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Architecture

The lifts are lovely: Tate Modern’s extension reviewed

The new ten-storey Switch House is a strange object with an exposed-concrete interior, some promisingly large new galleries and an optimum belvedere

28 May 2016

9:00 AM

28 May 2016

9:00 AM

Tate Modern, badly overcrowded, has built itself a £260 million extension to spread everyone about the place more. This means that there are more galleries and other big rooms for various modish activities — 60 per cent more space, they say. It opens on 17 June with a total rehang throughout. But having been shown round the place, I’ve become transfixed by the lifts.

When it opened in 2000 they never expected nearly five million visitors a year — which is well down on its 2014 Matisse-driven peak of nearly six million, but still twice as many as it was designed for. So when they called back Swiss architects Herzog and de Meuron to extend the gallery that brought them fame, moving people around better was high on their to-do list.

When you enter the perforated-brick ziggurat of the new ten-storey extension, therefore, what you find inside is an impressively huge bank of lifts, worthy of one of the mega-lobbies at Canary Wharf. You also find one heck of a fine sweeping staircase in smooth moulded concrete, spawn of a brutalist Busby Berkeley. Finally on the people-distribution front, there is a new south entrance where there was none before. Sir Giles Gilbert Scott’s 1950s Bankside power station, which Tate took over, pointedly turned its back on poor old Southwark. Now you’ll be able to walk right through the place, from one side to the other if you like, tempted by a big ground-floor bar on the way.


The ziggurat rises high above the roof of the old power station, topped by an open public observation deck that does the business, giving you a fine new view across to the flank of St Paul’s cathedral, or south London if you prefer. You’re some 200 feet up, which is optimum for such a belvedere. Much better than the Shard, say, where you’re so high that you are essentially gazing down at a relief map. As at the Pompidou Centre in Paris, a lot of visitors will just head straight for the viewpoint and ignore the art inside. So it’s a pressure-relief valve. A new restaurant and a much bigger members’ room are high up here, too.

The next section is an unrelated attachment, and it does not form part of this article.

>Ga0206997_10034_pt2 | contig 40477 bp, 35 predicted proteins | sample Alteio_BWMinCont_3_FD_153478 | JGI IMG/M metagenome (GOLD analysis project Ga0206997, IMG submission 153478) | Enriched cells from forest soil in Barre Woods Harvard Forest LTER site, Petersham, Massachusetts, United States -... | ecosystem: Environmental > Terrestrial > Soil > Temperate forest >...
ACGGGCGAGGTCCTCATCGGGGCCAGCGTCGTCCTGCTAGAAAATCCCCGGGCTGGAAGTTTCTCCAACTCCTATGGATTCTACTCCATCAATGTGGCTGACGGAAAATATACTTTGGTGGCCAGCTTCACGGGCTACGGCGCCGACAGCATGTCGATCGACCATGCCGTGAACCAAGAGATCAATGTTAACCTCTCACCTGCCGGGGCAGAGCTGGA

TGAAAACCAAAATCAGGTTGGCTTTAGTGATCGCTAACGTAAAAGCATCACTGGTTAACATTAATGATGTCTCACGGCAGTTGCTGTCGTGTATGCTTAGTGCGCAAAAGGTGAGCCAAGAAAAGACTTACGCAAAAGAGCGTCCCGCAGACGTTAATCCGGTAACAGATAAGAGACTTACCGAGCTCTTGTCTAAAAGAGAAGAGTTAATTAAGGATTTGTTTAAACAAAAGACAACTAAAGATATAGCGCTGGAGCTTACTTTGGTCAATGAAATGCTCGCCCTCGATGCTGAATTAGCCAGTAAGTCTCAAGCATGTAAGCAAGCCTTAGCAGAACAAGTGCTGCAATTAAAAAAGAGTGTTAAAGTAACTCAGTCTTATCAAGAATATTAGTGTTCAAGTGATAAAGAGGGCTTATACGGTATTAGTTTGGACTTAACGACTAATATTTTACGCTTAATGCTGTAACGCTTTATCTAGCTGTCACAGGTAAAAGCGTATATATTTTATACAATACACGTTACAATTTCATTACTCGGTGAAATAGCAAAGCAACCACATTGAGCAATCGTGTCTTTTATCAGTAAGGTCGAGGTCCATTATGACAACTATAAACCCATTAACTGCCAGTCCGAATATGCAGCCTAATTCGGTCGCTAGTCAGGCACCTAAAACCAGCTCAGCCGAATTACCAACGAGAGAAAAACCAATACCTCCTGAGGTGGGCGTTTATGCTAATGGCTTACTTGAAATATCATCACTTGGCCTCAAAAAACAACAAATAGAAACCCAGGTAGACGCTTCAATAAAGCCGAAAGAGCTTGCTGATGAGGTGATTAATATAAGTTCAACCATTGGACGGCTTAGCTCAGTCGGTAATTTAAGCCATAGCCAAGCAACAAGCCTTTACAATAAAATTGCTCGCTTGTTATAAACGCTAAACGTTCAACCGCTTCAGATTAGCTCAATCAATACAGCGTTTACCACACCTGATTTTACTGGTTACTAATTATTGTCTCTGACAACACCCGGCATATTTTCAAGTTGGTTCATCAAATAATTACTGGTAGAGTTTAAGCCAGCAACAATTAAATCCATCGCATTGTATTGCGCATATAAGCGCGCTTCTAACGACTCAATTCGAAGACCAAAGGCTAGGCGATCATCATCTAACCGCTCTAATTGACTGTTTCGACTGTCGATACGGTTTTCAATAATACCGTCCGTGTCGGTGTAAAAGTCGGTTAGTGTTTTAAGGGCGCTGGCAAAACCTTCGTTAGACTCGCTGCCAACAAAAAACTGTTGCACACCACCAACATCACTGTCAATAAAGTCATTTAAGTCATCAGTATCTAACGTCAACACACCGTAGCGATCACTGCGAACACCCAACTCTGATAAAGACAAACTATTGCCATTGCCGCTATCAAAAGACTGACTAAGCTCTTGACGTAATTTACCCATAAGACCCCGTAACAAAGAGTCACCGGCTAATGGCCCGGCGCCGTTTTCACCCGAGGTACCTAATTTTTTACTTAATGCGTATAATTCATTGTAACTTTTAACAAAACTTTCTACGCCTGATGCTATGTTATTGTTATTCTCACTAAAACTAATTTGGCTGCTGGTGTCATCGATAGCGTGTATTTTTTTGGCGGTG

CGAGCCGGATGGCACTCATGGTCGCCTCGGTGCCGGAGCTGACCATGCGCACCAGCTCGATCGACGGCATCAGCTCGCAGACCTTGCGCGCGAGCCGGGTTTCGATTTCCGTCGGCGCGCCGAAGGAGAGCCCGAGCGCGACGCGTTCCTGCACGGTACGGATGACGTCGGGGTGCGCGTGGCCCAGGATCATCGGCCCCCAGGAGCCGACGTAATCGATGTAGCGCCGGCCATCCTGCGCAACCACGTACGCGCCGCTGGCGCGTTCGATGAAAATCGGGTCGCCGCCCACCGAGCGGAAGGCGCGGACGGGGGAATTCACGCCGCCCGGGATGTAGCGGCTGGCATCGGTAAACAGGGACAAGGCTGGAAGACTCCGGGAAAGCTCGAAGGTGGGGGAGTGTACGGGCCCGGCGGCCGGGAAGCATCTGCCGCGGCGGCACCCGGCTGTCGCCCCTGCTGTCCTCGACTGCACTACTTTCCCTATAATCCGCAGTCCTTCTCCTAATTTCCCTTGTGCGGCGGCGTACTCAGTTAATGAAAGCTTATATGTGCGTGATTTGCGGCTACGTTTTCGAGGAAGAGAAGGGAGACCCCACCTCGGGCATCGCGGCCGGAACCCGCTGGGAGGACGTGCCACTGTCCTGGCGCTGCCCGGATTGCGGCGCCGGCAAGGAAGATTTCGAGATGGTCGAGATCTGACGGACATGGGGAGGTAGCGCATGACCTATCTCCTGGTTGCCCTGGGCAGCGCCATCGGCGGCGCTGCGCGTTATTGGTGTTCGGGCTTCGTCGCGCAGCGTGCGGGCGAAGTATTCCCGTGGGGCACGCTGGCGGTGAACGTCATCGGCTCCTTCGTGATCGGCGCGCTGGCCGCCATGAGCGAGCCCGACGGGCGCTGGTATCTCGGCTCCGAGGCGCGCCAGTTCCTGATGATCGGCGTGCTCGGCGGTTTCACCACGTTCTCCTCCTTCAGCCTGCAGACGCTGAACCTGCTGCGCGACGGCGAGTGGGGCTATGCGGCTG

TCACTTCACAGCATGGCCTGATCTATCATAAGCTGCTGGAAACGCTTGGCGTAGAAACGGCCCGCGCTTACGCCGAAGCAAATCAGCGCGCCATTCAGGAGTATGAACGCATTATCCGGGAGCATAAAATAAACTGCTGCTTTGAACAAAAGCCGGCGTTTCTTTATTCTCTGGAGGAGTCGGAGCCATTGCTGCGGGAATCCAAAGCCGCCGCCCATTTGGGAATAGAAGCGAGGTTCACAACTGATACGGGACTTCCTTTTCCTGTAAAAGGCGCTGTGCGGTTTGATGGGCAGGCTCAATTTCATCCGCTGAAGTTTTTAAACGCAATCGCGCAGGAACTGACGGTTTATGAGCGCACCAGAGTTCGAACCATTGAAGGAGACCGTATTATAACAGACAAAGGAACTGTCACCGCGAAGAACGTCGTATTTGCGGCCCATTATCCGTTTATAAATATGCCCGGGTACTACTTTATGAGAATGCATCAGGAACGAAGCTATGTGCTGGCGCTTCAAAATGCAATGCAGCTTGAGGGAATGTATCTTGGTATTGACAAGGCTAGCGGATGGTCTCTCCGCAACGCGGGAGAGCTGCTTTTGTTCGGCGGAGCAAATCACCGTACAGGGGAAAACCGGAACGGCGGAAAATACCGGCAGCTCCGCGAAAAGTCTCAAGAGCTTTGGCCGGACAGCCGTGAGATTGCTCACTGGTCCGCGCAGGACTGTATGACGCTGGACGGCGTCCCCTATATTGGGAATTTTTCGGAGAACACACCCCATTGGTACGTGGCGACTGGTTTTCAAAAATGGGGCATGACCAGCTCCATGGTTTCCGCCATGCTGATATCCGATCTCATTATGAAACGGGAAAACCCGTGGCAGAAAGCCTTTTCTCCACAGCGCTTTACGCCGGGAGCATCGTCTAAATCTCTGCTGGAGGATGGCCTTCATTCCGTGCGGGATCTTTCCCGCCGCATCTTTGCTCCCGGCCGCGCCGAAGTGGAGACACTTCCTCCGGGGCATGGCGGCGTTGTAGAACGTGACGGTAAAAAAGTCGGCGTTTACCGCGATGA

It’s a strange object, this ziggurat, with its curious, knobbly, loose-weave brick overcoat, wrapping somewhat awkwardly round the building’s sharp creases. Brick just doesn’t want to be used like a net in this way and it’s distinctly perverse, not to mention very fiddly and expensive, to do so. Inside it’s all exposed concrete, very different from the old power station, which is steel beneath its skin. This concrete is fully fetishised — you find it used in the ceilings as well as the walls, even moulded into long sexy benches where you can sit to wait for your lift.

Strip windows — vertical and horizontal — slice through the walls which, being perforated brick, you can see through anyway in many places. So it’s an industrial aesthetic, generated by the old circular concrete oil-storage tanks — now basement galleries for live performance and film. From these the ziggurat rises in a pleasing internal chaos of angled columns if you like that kind of thing, and I surely do. Shame, though, about all the nasty little opening windows everywhere with their clumsy metal frames. It’s a low-energy building with a lot of natural ventilation rather than power-hungry air-conditioning, and it seems these clunky windows are the price of eco-virtue.

The bulk of the new spaces are in the old transformer and switchgear hall on the power station’s south side. It’s still in use, supplying the City, but the kit is now much smaller. Half of it was cleared for the Tate to rebuild and move into.

Consider the biggest of the new gallery floors, on level 2. It’s 210 feet long by 50 feet wide, and tall with it. That’s sports-hall size, divided in two for the opening hang. In all there are three levels of new galleries, corresponding to the existing three on the north side of the building. They are linked by a broad pedestrian bridge across the turbine hall at high level, just beneath its roof.

The new spaces are designed to feel much like the existing galleries — the same rough-sawn oak floors, for instance. The concrete ziggurat interior doesn’t quite come off but these new galleries look promising. Much more of the collection will be on display. And the lifts are lovely.


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